Online identities is a topic I find particularly interesting as I’m basing my dissertation around it – but what actually is a digital identity? Costa and Torres described online identities as an activity centralised around “presentation and reputation” (2011). Suggesting that our online identities are managed representations of our true selves. An idea I think is interesting as we do this in real life too, acting differently in varying situations, for example using age appropriate language around children vs. using swear words around adults.
I believe one of the driving forces behind have multiple identities, or personas (The Internet Society, 2017), online is the attraction of anonymity (Krotoski, 2017). For example having a personal Facebook account that is your true identity, but also having an Instagram account that posts cute pictures of puppies. Both are versions of your online identity but only one is publicly attached to you. Although I can see the benefits of choosing to remain anonymous, as it allows you to remain in control of what parts of your identity are available online and also easily explore various aspects of your identity, i.e. your love of cute puppies. However I personally prefer to just have the one.
Krotoski (2017) raises an interesting point here by suggesting that having “multiple identities is lacking in integrity”. I agree with this statement as I think people who stick to presenting their true selves appear more trustworthy and authentic. I propose that a digital identity is formed on many social networking platforms, and each one’s purpose reveals appropriate aspects of ones identity. In my case this would be posting pictures of myself and friends on Instagram, updating statuses on Facebook for my friends to see and maintaining an up to date LinkedIn for potential employers to see. This is similar to the theory of fragmented digital identities (Costa & Torres, 2011), for example I wouldn’t necessarily want employers to see everything I post on Facebook, but the two profiles are still connected to my identity just with separate purposes and thus filtered content. It is easier to think of it as a network of your identity – a bit like a formation of a digital passport (O’Donnel, 2016).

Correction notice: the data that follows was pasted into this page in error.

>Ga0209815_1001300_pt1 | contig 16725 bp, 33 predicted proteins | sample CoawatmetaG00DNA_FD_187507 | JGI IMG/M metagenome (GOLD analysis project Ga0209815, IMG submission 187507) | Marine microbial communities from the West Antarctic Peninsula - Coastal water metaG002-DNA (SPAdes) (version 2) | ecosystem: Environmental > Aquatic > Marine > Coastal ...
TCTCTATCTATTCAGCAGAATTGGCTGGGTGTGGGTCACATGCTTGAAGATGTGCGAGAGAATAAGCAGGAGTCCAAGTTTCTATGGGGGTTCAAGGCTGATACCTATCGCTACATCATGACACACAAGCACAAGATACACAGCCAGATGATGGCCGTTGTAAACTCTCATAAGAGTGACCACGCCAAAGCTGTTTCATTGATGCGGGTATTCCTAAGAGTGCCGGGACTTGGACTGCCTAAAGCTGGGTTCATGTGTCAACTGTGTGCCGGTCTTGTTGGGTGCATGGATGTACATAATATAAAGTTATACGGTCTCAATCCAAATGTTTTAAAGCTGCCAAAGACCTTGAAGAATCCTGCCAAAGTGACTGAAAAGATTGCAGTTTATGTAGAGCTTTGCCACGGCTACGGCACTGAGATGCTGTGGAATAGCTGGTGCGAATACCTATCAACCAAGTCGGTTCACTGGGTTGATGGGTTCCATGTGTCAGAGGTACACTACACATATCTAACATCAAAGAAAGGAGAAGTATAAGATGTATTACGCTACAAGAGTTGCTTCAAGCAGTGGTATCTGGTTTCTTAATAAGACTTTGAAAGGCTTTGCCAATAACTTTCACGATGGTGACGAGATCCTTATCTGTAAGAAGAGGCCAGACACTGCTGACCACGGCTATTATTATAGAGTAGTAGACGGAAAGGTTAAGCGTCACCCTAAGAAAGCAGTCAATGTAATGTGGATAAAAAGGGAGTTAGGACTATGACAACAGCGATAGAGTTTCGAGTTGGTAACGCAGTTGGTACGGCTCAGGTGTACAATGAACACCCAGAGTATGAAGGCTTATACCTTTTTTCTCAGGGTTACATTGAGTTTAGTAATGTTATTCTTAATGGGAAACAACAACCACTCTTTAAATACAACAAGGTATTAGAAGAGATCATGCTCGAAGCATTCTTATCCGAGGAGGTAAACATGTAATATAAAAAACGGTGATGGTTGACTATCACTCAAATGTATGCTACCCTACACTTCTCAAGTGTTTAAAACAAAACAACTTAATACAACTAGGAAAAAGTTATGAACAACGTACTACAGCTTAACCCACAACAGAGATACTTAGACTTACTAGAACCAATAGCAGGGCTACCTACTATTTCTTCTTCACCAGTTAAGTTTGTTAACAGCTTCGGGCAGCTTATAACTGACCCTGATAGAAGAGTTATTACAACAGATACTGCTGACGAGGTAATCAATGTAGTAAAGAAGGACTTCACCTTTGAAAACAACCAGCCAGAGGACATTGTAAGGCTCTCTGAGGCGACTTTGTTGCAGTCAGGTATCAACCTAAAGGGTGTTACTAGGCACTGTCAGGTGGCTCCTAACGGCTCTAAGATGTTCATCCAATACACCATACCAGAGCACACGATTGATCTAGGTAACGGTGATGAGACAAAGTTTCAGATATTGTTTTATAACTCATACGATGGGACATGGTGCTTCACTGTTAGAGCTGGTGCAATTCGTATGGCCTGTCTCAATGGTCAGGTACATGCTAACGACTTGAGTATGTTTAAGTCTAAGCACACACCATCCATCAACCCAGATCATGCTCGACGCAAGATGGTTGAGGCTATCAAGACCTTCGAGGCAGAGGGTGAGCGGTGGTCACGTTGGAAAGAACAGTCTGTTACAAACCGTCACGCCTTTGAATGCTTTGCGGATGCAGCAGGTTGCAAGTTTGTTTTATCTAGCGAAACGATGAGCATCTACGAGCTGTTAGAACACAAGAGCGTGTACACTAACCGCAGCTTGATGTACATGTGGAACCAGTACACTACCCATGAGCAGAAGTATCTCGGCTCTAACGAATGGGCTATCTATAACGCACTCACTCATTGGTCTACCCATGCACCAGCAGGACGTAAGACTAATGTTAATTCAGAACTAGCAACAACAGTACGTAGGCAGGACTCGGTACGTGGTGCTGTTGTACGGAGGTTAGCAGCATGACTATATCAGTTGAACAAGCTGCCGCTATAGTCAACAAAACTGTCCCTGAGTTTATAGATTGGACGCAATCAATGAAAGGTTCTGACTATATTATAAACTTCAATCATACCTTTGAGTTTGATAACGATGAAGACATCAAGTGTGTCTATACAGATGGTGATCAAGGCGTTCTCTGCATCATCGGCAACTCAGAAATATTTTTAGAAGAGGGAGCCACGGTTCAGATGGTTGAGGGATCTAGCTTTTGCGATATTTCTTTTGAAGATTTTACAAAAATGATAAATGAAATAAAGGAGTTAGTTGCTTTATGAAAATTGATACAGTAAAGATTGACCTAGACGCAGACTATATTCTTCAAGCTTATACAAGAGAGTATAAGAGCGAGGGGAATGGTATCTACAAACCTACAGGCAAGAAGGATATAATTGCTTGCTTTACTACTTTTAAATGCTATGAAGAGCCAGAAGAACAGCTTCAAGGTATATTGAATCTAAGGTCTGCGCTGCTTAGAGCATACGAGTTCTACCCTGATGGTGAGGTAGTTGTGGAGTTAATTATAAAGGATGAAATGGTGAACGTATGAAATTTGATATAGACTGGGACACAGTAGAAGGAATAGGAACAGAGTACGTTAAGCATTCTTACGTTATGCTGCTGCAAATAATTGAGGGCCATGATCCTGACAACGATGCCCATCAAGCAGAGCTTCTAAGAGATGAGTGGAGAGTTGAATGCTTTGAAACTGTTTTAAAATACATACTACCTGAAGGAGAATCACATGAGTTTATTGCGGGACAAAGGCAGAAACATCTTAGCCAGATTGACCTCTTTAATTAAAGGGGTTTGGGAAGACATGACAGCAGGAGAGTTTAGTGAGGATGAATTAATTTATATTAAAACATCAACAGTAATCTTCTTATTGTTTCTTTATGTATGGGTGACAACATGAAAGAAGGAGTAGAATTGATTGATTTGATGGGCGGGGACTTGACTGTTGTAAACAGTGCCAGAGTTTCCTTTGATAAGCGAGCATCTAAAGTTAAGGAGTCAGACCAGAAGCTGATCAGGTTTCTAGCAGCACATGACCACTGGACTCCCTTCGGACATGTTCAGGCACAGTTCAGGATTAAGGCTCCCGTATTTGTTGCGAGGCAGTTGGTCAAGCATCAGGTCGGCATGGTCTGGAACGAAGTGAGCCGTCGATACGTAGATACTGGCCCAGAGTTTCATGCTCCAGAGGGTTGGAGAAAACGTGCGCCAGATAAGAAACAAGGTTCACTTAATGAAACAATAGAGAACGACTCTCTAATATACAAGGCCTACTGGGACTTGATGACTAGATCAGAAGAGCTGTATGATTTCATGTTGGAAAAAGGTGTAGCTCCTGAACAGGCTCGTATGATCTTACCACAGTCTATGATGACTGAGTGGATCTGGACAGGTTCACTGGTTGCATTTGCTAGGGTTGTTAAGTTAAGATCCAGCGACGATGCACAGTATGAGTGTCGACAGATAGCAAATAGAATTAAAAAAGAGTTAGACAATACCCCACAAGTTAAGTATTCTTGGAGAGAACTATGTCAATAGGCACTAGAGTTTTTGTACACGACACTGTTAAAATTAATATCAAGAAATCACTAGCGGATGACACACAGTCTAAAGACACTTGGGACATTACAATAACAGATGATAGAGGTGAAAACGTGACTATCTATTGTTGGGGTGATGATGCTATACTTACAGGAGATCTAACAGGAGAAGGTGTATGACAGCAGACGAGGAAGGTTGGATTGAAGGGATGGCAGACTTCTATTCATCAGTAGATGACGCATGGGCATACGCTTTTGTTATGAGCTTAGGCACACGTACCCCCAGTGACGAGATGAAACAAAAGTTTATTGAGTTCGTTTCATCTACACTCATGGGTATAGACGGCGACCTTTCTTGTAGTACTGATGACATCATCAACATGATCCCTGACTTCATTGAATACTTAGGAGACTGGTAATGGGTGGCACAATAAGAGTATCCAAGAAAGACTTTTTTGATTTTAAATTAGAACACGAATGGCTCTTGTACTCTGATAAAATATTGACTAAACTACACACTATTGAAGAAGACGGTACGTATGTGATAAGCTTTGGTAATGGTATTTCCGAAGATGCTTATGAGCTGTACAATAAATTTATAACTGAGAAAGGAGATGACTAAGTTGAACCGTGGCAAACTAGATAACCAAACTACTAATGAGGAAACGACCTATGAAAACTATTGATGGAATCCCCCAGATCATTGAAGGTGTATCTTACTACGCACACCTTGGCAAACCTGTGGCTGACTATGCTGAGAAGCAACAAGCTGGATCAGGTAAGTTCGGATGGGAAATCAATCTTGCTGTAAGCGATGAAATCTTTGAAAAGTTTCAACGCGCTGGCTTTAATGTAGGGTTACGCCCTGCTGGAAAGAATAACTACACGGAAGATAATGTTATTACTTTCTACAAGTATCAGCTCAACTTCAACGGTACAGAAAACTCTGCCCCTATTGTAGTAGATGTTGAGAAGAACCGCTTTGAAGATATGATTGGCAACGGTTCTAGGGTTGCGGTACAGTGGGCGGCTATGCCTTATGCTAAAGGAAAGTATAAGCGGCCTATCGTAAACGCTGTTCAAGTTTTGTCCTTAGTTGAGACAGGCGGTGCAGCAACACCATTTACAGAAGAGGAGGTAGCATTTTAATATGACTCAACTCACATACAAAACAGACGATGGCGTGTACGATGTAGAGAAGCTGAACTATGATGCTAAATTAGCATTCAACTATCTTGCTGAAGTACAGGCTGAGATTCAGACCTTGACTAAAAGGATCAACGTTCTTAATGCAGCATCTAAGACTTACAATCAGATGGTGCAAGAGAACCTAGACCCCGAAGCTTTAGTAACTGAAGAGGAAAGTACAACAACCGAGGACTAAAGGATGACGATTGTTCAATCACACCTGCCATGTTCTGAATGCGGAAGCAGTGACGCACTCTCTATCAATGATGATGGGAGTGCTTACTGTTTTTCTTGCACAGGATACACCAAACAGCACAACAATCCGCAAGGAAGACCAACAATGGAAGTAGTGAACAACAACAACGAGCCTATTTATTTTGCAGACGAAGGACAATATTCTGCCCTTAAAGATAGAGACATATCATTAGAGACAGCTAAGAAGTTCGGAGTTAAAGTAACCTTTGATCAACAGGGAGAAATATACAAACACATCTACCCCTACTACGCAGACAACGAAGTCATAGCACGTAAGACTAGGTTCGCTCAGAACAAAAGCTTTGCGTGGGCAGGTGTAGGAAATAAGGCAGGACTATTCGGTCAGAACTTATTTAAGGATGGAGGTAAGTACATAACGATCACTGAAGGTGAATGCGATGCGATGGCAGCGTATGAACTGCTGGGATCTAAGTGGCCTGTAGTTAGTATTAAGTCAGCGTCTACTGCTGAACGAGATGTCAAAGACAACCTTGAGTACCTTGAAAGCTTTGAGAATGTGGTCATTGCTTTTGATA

This is something that can be seen in Fig 1. It is clear that both profiles are the same person and thus are portraying the same identity. However the LinkedIn profile focuses less on my personal life and more on my professional work and education history, whereas the Instagram one is very much centralised around my personal life. Personally I prefer to stick to the one online identity, but I can understand the perks of having multiple personas for privacy and anonymity.
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Krotoski, A. Online identity: Is authenticity or anonymity more important? Guardian. Accessed 21.02.2017. https://www.theguardian.com/technology/2012/apr/19/online-identity-authenticity-anonymity
O’Donnell, B. The Digital Identity Dilemma. August 10, 2016. Recode. Accessed 22.02.17. http://www.recode.net/2016/8/10/12413592/digital-identity-virtual-id-card-fido-web-api
The Internet Society. Manage your Identity. Accessed 22.02.17. http://www.internetsociety.org/manage-your-identity